European News Agencies Again Demand Google, Facebook, Etc. Pay Up For Sending Them Traffic
from the definition-of-insanity dept
Because it’s worked oh so well in the past, European news agencies are (again!) calling for service providers like Google and Facebook to start paying them money for sending them business.
Nine European press agencies, including AFP, called Wednesday on internet giants to be forced to pay copyright for using news content on which they make vast profits.
The call comes as the EU is debating a directive to make Facebook, Google, Twitter and other major players pay for the millions of news articles they use or link to.
“Facebook has become the biggest media in the world,” the agencies said in a plea published in the French daily Le Monde.
“Yet neither Facebook nor Google have a newsroom… They do not have journalists in Syria risking their lives, nor a bureau in Zimbabwe investigating Mugabe’s departure, nor editors to check and verify information sent in by reporters on the ground.”
“Access to free information is supposedly one of the great victories of the internet. But it is a myth,” the agencies argued.
“At the end of the chain, informing the public costs a lot of money.”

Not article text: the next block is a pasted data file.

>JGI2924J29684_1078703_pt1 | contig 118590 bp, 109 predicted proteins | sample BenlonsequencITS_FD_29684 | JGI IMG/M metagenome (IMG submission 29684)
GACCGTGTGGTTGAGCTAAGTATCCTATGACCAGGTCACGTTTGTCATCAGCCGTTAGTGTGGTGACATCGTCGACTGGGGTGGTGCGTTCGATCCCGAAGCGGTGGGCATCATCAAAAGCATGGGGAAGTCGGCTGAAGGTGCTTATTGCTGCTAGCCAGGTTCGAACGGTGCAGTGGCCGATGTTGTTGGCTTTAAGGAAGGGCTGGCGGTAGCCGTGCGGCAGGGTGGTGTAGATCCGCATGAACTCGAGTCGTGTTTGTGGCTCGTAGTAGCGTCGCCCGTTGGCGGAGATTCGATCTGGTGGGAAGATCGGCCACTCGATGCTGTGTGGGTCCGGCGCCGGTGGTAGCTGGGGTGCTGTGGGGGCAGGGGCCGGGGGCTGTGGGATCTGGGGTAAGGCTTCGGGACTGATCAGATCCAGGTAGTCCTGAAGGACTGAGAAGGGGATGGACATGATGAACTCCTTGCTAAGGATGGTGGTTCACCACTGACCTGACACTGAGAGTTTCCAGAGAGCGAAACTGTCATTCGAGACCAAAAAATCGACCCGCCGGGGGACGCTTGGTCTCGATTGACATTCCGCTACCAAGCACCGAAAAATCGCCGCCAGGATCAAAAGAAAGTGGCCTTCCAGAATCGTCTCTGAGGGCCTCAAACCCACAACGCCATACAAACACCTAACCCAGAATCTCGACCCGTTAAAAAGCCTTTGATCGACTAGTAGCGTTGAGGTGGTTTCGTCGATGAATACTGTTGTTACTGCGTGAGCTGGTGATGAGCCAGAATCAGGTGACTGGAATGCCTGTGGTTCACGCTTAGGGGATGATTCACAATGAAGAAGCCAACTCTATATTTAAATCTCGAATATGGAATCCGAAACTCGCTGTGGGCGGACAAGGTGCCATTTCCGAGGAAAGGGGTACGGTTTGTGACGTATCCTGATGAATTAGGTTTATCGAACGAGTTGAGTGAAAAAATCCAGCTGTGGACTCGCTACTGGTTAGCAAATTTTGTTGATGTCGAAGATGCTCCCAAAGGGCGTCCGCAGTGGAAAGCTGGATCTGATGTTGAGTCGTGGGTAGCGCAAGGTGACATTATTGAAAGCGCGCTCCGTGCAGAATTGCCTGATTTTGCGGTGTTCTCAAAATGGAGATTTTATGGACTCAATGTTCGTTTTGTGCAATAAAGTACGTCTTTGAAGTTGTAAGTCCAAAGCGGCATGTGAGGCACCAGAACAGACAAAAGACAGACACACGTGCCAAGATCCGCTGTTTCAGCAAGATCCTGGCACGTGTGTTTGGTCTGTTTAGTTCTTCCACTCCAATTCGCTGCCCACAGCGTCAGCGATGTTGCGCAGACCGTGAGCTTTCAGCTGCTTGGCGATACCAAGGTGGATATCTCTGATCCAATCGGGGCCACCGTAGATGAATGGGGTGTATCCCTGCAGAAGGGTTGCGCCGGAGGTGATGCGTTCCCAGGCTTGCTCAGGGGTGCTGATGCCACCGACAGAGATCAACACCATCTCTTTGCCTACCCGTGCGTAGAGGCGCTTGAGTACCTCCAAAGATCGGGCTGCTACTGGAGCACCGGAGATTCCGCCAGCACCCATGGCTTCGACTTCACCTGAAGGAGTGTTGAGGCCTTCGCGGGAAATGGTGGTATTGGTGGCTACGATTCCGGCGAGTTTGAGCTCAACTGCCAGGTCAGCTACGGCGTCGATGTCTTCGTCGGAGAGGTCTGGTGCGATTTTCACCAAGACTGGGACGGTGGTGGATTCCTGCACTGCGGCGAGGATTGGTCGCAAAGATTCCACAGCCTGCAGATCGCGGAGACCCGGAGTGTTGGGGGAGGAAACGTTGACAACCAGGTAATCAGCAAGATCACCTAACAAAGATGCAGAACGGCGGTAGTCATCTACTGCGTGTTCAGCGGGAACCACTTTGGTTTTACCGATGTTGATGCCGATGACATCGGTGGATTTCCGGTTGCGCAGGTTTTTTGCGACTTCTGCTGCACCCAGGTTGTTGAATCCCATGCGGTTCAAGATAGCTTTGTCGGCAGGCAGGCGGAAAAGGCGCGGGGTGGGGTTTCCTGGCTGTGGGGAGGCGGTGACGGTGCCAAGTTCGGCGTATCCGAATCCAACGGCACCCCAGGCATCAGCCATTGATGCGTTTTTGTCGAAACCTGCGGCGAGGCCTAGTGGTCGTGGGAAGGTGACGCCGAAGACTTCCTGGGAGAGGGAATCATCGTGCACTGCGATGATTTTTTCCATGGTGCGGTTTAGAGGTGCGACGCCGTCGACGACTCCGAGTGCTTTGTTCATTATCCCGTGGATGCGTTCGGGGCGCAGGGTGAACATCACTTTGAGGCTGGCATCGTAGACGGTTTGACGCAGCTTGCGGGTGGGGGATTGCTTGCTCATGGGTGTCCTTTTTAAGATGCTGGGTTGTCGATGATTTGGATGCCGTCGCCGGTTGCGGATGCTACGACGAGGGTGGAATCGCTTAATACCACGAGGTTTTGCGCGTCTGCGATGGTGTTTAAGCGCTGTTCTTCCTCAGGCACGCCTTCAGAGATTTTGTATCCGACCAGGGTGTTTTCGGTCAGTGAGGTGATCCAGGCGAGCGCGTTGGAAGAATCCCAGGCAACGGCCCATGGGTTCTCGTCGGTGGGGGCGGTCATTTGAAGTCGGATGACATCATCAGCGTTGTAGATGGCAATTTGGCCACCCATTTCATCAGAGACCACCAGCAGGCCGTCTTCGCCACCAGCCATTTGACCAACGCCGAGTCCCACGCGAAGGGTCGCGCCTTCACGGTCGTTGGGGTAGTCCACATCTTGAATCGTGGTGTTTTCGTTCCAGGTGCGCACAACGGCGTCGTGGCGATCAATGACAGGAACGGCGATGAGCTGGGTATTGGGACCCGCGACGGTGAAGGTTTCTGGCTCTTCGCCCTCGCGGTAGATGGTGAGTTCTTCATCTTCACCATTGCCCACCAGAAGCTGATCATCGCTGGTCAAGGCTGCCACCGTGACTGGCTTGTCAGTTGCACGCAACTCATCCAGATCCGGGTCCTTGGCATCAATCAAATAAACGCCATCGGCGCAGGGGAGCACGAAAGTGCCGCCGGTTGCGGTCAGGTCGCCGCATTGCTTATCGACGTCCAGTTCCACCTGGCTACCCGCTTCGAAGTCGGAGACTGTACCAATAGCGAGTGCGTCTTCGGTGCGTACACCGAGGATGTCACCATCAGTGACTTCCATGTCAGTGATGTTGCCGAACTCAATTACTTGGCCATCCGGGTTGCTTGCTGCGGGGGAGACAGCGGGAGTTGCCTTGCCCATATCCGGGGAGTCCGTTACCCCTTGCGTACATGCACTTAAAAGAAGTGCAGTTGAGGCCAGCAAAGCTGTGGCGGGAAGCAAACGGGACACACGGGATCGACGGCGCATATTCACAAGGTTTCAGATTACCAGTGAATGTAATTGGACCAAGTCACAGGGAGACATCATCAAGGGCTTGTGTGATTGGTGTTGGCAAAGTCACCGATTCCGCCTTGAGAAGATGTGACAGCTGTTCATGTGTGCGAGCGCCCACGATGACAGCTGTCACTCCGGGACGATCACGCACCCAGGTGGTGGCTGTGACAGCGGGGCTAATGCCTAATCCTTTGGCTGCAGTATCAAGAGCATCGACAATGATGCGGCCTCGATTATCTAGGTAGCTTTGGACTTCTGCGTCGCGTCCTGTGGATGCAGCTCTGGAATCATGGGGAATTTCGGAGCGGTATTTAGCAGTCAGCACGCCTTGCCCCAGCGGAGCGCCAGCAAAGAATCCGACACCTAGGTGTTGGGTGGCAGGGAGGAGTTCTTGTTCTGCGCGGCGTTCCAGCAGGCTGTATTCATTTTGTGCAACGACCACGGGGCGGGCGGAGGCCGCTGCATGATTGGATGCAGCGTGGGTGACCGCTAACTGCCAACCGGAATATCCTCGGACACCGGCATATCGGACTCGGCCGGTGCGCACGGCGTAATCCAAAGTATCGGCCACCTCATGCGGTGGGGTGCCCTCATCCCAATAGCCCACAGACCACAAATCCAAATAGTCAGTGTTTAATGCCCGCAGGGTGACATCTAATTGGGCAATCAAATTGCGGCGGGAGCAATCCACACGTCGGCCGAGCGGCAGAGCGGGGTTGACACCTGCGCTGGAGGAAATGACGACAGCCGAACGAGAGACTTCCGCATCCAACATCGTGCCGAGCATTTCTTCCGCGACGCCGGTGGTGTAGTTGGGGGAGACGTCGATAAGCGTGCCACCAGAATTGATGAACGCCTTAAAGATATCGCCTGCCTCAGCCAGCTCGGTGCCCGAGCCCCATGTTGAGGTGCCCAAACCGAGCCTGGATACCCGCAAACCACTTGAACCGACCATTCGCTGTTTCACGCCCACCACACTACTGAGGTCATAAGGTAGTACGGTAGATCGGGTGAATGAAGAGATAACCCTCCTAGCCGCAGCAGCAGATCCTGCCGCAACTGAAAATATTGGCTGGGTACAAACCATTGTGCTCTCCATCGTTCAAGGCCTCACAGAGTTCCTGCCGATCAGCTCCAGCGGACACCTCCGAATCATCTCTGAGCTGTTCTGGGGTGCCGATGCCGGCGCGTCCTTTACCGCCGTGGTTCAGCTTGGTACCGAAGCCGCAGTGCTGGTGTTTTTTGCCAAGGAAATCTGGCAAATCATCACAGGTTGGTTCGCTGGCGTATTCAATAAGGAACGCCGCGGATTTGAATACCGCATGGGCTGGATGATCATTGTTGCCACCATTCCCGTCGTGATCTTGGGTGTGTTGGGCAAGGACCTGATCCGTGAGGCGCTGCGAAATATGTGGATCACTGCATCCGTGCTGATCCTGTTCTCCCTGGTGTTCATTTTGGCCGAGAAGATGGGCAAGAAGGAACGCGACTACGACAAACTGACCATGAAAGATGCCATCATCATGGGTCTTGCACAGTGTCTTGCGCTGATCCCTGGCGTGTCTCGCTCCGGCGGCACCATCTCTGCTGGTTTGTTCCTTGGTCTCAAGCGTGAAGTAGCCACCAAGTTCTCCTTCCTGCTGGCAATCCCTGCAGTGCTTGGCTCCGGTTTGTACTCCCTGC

This is a doomed idea. First off, if the demands are a pain to implement, news agencies can expect to start seeing referral traffic drop as other news sources not tied to payment demands see their search engine stock rise. If they continue to press for a cut of these companies “billions,” they can expect to be cut off completely. This isn’t hypothetical.
Second, any agency that wants to cut off the search engines supposedly bleeding them dry can always block the engines’ crawlers. But this obviously isn’t about killing off search engine hits and Facebook sharing — it’s about dipping a hand into pockets of service providers for having the audacity to expand the reach of European news agencies.
Finally, there’s nothing in it for news agencies even if they succeed in getting a snippet tax implemented. They see companies worth billions and think skimming a little off the top will put them back in the black permanently. But anyone who knows anything about ad payouts knows CPM “taxes” aren’t the road to riches. In reality, any implemented scheme would involve hundreds of news sites divvying up fractions of cents between themselves for search result impressions. Payouts might be slightly higher for more direct clicks from referrers like Facebook, but at best, new agencies should expect a few bucks a month from a link tax, rather than the thousands (or millions) they envision.
The news agencies supporting this move are complaining about declining ad revenue and think charging platforms for sending them traffic is the solution. This has been tried and it hasn’t worked, but hope springs eternal when you’re all out of innovative ideas.